After spending some time checking items like timing and point gaps, it quickly transpired the second-hand distributor fitted after my efforts last year was timed wrongly, not secured (you could move it with both hands) and the point gap was large enough to slide a slice of toast through. Still the car ran as sick as a dog with an upset tummy after those matters were put right, so further, more investigative measures were called for.
Nothing was left to chance. I even removed the rocker box and went through the valve clearances but, nope, all was good from last time but, once armed with a 13mm spanner, both carb locating nuts were in need of a good 3/4 turn – was this the culprit? Flicking the key saw no real improvement and a good road test still showed up some horrid pinking – what ever the matter was looked like some serious dismantling was required.
A compression test showed a cylinder down, though not enough to really make a huge difference but substantial enough to make me think a valve or seat may be burning out or otherwise faulty. Not having X-ray eyes, a call was put in to Eastbourne suggesting I might need to remove the cylinder head. Now, the car was fitted with an unleaded head a few years back and early castings were fairly prone to cracking between cylinders so it was worth a look to check.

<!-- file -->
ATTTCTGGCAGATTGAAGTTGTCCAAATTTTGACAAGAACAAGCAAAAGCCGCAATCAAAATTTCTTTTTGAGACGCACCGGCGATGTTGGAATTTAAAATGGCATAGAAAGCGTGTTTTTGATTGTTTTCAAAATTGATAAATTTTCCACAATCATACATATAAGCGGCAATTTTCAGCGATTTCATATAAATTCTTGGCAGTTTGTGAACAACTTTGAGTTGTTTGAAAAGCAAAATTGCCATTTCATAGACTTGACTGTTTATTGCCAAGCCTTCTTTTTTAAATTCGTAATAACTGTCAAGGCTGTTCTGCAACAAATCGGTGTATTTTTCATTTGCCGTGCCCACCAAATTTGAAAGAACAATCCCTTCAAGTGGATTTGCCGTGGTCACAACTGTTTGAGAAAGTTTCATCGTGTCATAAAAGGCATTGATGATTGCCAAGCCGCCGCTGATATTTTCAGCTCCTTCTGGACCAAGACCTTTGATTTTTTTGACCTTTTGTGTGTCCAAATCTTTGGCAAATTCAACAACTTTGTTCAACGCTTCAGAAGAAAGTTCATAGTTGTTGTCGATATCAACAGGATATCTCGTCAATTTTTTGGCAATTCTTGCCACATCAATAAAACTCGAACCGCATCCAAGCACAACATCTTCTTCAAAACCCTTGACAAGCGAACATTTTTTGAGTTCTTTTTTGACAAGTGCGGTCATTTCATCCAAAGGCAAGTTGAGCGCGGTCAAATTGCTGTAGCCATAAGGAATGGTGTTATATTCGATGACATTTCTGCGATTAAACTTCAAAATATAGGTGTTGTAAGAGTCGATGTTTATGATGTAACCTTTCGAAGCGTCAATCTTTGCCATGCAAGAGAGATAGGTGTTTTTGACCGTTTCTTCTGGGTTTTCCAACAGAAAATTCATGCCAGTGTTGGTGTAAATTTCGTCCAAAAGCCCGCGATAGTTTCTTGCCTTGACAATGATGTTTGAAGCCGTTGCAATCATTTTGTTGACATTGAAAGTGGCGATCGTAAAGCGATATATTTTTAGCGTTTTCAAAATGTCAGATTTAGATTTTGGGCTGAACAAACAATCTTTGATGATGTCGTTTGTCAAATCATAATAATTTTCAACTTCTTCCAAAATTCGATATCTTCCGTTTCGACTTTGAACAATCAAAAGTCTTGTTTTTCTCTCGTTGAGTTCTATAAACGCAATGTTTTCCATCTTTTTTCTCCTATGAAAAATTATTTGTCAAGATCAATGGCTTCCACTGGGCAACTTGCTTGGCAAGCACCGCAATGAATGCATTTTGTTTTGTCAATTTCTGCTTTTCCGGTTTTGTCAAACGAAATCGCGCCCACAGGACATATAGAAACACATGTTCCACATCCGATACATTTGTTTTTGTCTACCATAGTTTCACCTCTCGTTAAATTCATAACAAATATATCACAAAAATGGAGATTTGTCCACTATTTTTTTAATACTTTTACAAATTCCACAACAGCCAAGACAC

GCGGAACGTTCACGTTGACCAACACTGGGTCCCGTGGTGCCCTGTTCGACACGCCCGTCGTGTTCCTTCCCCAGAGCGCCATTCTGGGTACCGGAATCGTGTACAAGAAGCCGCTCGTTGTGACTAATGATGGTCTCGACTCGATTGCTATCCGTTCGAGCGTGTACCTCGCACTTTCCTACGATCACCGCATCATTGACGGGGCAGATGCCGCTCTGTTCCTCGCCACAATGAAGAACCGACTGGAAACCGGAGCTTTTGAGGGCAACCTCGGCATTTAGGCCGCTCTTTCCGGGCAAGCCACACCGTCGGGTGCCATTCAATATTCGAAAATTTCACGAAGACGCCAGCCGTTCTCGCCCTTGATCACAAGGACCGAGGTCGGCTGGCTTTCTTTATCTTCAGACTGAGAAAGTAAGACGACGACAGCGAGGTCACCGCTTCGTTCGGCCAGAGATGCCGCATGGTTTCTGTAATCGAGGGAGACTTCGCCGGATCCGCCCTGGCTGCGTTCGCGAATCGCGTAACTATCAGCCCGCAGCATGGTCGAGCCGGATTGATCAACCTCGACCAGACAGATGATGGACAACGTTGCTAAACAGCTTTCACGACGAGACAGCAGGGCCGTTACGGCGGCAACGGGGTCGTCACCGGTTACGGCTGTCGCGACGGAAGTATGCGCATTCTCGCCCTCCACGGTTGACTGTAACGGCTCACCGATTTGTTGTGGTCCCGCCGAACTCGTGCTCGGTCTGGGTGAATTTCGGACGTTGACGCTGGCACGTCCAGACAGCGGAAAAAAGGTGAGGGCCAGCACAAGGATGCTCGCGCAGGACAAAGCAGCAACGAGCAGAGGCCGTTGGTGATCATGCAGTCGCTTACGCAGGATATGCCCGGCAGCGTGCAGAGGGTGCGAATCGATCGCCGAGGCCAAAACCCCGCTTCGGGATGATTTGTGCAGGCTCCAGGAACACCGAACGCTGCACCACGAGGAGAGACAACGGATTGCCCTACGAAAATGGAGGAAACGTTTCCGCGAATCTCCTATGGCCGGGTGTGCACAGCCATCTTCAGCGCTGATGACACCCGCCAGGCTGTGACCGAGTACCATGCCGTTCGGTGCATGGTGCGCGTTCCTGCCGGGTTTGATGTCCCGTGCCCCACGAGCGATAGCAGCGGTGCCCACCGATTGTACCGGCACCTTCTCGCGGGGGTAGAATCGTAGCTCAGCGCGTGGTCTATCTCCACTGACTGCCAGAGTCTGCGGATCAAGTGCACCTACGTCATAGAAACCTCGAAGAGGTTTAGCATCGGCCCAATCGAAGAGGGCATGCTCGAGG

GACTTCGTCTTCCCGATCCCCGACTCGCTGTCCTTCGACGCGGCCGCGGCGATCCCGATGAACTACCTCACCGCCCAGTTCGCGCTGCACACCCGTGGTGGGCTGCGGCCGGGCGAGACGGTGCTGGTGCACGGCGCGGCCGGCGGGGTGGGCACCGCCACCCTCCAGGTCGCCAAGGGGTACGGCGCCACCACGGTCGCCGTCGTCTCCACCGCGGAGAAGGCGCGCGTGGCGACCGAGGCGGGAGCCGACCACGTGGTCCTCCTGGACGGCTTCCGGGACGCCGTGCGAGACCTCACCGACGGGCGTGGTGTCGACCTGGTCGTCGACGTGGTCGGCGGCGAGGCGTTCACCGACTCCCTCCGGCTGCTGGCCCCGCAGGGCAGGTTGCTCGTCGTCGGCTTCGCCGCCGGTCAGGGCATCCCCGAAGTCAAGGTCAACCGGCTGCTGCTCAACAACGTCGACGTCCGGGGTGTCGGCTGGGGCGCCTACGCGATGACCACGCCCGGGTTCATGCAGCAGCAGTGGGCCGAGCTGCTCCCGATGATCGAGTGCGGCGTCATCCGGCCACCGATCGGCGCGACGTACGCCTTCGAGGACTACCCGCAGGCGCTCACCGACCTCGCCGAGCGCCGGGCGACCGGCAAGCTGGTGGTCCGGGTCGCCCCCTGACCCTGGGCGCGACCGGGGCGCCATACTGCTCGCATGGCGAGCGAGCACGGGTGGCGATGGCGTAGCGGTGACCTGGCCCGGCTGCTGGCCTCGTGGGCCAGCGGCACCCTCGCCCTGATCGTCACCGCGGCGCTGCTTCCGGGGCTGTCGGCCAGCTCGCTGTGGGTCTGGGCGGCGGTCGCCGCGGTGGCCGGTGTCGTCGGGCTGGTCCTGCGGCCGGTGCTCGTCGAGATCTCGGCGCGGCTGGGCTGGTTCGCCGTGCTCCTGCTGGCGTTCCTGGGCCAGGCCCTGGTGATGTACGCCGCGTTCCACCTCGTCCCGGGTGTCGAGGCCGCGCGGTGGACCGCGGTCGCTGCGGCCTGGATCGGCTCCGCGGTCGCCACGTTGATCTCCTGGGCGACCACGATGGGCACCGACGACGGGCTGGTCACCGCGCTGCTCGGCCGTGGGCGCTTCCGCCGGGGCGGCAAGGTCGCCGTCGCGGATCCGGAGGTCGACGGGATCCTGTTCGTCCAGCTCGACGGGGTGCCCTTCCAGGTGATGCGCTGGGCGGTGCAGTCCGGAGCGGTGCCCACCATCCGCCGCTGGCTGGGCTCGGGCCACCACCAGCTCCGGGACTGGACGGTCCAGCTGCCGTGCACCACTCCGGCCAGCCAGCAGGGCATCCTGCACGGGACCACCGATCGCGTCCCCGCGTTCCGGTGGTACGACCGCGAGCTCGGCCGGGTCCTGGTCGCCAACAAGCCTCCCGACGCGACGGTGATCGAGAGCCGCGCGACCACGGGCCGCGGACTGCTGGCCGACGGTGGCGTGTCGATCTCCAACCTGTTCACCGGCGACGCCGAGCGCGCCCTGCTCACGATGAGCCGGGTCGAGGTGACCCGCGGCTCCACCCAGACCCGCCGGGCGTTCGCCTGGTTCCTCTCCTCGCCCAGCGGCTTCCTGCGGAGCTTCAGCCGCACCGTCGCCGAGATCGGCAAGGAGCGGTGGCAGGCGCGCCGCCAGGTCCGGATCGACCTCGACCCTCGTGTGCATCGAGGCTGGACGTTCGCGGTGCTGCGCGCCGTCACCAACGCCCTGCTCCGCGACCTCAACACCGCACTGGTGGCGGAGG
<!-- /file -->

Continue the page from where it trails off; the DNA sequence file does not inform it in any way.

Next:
Worryingly, when the bolts were slackened, some cracked loose as you would expect but one or two simply slackened with no real resistance. The head also stuck fast on a couple of studs so applying the two nut locking trick removed the offending studs and the head slid off like a knife through butter. Peering down into the bores I noticed No:2 had antifreeze wash out present – signs of coolant entering the bore making the cylinder crown cleaner than the others.
The combustion chambers looked fairly healthy except No:2 was caked in carbon which, when hot enough, contributes towards engine pinking. The head gasket showed slight signs of failing at the fire ring so out came the power drill and wire brush attachment along with some emery paper to clean up the bores, cylinder crowns and head. The rebuild process went well apart from the fiddly throttle and choke balancer rods that link the brace of HIF SU carbs.
One thing I did find out was how awkward it was to locate parts locally straight off the shelf. Last time I pulled a B-Series apart you could almost buy Spangles so, after drawing a blank with the local factors, I contacted those happy chappies at the MGB Hive up in Cambridgeshire and a head set along with a new thermostat housing arrived soon after. Older cars such as the MGB are in plentiful supply component wise – just be sure it’s all in hand before you do the job, it’s not as simple as running to the factors for a part.